Limited data is no longer the issue; instead, there’s so much data – much of which is misinformation, untrustworthy disinformation or simply distraction – it’s often hard to parse through the noise. The proliferation of data has created huge opportunities for intelligent automation and enterprise advancements when building on a foundation of data governance and within the bounds of a modern data strategy.
As one panellist said, “Unrealized gains from an immature data strategy can be costly. There's a significant transactional cost to collecting and storing data, a sunk cost associated with the tools and skills to use it. But these costs are fractional compared to the potential value of insights that can be generated from this incredible aggregation of data.”
Once the strategy and tools are in place, organizations must focus on effectively communicating what assets are available and where, gaining consensus that data-driven efficiencies are an organizational priority, and identifying and retaining the right individuals to champion and sponsor a data culture. Data-first organizations create a cohesive taxonomy of metrics-driven decisions and performance tracking, with a consistent organizational nomenclature that puts the business in the center.
Data modernization: maximizing value derived through strategic technology investments
As more data becomes available, more sophisticated software tools give people direct access to query, analyse, visualize and share data.
Building an agile portfolio of data-centric technologies enables agencies to translate data into information that will generate actionable insights. Software licenses are expensive, and the tools they provide are complex, so it is crucial to factor in training and the ability of the workforce to maximize their use and understand how each tool builds upon others. The reality is that many people have technology skills but get bogged down with tools they do not know how to use or syntax they do not understand.
In the defense space, innovation is often constrained by the long process to qualify new tools and technologies. However, a critical mass of modern, powerful software is available to DoD programs and, when architected to emphasize flexibility and scale, can be complemented as new tools are cleared for use. Mission performance should not be constrained by the limitations of the data or the technologies needed to exploit that data, and a critical accelerator is a translator who is conversationally fluent in both business needs and technology capabilities and can articulate the requirements to both stakeholder groups.
As one panelist said, “The most powerful skill set in today's job market is the ability to translate between business and technology. A proficient technologist who can explain complex tools and processes to a decision-maker, or a business analyst savvy enough to ask for the right tool at the right time, is instrumental in articulating requirements and creating data insights.”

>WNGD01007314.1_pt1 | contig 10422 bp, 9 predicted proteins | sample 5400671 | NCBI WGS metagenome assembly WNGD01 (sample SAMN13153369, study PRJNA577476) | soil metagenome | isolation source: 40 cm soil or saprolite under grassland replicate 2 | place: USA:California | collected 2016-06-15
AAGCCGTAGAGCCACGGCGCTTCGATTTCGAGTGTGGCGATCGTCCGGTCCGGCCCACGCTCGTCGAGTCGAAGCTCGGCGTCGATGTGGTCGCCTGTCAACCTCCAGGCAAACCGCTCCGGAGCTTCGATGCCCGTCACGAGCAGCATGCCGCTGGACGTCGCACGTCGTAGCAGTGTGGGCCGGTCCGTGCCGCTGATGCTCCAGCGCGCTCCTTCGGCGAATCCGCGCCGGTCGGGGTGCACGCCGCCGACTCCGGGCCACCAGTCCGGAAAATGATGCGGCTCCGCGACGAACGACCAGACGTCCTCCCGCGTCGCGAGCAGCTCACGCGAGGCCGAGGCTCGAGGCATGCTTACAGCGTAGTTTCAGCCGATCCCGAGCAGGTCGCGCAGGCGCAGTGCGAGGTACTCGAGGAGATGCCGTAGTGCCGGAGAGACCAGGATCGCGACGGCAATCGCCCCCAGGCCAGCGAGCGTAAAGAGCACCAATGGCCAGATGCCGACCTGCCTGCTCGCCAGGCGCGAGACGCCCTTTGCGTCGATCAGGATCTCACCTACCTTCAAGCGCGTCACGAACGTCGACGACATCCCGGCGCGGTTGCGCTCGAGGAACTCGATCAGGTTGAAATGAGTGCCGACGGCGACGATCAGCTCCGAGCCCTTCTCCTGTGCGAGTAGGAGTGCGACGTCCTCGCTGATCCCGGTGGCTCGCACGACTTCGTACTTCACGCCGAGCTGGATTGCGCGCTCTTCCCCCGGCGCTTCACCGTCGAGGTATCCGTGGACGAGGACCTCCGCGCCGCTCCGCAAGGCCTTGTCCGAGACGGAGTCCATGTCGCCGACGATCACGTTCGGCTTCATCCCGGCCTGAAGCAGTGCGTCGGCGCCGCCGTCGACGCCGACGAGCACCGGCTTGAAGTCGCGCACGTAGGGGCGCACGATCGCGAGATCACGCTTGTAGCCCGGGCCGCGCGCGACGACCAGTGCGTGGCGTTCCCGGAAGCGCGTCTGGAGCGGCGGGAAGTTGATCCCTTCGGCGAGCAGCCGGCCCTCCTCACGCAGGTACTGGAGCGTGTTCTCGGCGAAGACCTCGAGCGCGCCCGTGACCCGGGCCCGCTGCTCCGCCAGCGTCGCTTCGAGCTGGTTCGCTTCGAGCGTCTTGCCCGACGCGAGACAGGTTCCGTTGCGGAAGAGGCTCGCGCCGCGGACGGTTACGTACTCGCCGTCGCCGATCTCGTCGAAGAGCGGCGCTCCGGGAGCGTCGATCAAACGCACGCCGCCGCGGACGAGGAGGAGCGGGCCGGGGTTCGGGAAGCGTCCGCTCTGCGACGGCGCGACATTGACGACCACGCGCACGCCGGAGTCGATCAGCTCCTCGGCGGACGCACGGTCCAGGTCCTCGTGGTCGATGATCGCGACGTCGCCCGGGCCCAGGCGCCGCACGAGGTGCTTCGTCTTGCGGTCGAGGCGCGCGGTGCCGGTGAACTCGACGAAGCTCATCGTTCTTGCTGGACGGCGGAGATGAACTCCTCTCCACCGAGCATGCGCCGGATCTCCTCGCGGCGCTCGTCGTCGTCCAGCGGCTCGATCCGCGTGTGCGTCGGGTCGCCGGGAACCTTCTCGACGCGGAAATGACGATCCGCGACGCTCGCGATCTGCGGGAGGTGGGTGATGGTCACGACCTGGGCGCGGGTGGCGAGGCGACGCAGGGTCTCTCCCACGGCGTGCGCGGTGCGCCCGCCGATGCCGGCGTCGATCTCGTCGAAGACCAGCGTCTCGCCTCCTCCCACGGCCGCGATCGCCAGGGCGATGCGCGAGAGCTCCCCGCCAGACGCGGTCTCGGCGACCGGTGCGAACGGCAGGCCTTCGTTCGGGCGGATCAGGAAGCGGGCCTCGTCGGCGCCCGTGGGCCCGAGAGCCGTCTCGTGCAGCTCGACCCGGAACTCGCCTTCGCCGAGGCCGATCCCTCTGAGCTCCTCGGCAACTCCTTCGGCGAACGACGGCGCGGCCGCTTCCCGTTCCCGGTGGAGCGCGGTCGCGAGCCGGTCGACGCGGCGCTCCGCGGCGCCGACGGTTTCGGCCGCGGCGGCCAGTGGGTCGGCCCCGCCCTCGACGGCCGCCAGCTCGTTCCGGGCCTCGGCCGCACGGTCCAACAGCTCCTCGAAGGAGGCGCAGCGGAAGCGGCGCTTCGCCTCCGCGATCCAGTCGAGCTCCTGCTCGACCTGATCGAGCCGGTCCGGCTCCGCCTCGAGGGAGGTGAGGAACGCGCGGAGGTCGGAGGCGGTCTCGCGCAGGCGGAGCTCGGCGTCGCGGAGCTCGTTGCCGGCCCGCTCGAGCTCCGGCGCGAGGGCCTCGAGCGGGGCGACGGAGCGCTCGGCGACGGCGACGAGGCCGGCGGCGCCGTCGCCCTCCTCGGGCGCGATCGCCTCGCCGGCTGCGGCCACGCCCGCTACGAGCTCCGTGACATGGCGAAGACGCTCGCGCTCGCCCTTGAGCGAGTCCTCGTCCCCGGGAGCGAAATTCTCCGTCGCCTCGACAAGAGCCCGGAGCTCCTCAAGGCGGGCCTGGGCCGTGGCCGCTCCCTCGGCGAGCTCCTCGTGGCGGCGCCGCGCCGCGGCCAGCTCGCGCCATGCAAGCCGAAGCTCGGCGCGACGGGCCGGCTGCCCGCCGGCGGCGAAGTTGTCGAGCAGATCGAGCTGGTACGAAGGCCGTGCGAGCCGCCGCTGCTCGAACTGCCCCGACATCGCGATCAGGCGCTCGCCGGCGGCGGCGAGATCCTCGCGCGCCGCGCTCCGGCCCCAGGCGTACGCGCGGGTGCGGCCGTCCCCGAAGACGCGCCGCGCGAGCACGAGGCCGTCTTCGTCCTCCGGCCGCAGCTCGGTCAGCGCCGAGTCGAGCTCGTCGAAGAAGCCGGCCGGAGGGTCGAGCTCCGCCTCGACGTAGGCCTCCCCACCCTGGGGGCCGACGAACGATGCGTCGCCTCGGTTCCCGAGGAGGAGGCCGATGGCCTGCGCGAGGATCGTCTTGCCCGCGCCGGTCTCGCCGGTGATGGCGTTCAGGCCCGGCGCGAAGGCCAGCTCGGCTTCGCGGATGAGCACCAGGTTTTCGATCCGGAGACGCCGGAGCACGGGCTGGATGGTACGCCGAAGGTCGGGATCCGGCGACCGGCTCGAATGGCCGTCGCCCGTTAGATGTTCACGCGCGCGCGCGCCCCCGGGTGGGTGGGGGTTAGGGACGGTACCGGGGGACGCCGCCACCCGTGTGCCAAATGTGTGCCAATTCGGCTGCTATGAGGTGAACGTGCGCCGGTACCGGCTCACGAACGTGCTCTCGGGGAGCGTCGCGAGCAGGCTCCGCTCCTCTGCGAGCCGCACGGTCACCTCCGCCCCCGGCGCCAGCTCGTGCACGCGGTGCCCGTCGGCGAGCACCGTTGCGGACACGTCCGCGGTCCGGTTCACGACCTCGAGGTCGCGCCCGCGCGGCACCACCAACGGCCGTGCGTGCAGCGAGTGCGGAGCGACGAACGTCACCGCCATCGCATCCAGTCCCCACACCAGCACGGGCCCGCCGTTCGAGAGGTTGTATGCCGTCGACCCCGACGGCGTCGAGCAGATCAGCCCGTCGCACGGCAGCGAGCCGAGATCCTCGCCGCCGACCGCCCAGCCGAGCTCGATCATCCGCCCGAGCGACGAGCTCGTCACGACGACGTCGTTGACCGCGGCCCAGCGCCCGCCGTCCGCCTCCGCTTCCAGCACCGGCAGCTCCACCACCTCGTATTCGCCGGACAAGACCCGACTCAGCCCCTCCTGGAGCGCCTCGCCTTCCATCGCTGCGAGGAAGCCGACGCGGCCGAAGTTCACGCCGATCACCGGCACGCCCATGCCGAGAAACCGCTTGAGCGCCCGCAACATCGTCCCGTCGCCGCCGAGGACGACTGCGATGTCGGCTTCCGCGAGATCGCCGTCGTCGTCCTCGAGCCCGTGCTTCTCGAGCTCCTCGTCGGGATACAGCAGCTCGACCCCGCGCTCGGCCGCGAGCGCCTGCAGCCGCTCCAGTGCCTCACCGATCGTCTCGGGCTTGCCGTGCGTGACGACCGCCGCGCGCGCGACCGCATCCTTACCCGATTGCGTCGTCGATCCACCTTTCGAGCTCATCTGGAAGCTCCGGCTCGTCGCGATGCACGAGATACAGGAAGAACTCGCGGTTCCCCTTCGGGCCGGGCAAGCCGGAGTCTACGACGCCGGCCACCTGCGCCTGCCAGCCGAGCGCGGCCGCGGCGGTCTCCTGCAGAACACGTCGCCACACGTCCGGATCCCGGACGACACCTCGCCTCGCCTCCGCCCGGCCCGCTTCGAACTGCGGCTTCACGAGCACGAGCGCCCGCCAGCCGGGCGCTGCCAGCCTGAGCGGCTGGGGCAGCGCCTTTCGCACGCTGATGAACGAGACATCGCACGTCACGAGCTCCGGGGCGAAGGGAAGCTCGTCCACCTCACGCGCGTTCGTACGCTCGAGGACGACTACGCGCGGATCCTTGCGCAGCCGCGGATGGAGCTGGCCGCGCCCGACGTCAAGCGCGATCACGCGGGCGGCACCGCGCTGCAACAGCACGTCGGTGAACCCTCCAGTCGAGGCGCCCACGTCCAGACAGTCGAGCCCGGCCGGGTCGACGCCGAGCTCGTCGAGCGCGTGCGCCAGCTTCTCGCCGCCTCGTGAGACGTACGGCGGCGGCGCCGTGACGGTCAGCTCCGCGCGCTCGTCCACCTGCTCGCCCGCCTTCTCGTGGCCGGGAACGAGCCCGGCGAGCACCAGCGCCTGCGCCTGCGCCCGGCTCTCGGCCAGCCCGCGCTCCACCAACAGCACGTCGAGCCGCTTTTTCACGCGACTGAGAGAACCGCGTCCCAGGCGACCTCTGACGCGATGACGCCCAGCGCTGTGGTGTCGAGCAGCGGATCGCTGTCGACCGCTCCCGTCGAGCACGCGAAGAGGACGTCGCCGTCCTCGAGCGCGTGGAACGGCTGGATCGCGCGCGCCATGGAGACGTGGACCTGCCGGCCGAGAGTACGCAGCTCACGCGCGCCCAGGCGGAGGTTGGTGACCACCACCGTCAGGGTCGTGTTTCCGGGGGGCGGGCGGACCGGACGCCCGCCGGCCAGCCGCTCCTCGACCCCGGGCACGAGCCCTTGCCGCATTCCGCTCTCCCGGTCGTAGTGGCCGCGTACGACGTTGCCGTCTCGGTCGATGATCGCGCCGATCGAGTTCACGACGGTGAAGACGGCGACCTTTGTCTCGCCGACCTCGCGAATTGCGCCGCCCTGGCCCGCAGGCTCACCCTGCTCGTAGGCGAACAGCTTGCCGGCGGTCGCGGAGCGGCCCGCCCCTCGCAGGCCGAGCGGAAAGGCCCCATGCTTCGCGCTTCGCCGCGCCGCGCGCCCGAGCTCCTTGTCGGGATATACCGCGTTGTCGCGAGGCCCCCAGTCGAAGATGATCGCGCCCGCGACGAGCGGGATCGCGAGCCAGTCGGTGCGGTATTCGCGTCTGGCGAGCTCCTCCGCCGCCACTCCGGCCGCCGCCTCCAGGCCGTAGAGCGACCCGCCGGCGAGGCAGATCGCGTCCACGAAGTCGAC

Workforce optimization: trust employees to do what’s best
Data analytics has permeated all aspects of our society. It has become a foundational skill and a way of thinking for all professionals. No-code and low-code tools have made data more accessible to “citizen data scientists” and self-taught data analysts, when data is organized and curated to ensure trust and standardization, but they do not replace the need for broad data literacy in an organization.
The DoD has hired many talented professionals from commercial organizations where they are used to having a high level of autonomy to leverage data to drive business outcomes. They come to the DoD, a highly matrixed organization, and are limited by data governance structures with more friction, limiting what data is accessible in applications and how it can be used. Data literacy must be driven at the individual and organizational level – a coordinated effort between technology (inclusive of security) and business – to harness the knowledge that the workforce is gaining with cohesivity.
People are the most important part of a data-driven organization. Employee education and engagement are critical to ensure that everyone is focused on the organization’s top line objectives in quantifiable ways, with clear lineage to decisions and the necessary data.
Data governance for mission execution
At all levels and all functional areas within the DoD, operational and policy decisions and technology applications require data that is usable, of sufficient quality, trustworthy, accessible (via different formats) and secure. Thus, the exploding volume of data requires better infrastructure and cultural shifts to support curation and accessibility of data at scale, and a workforce capable of translating this data into actionable insights. Data governance plays a critical role, not only to ensure accessibility, but also to limit risk.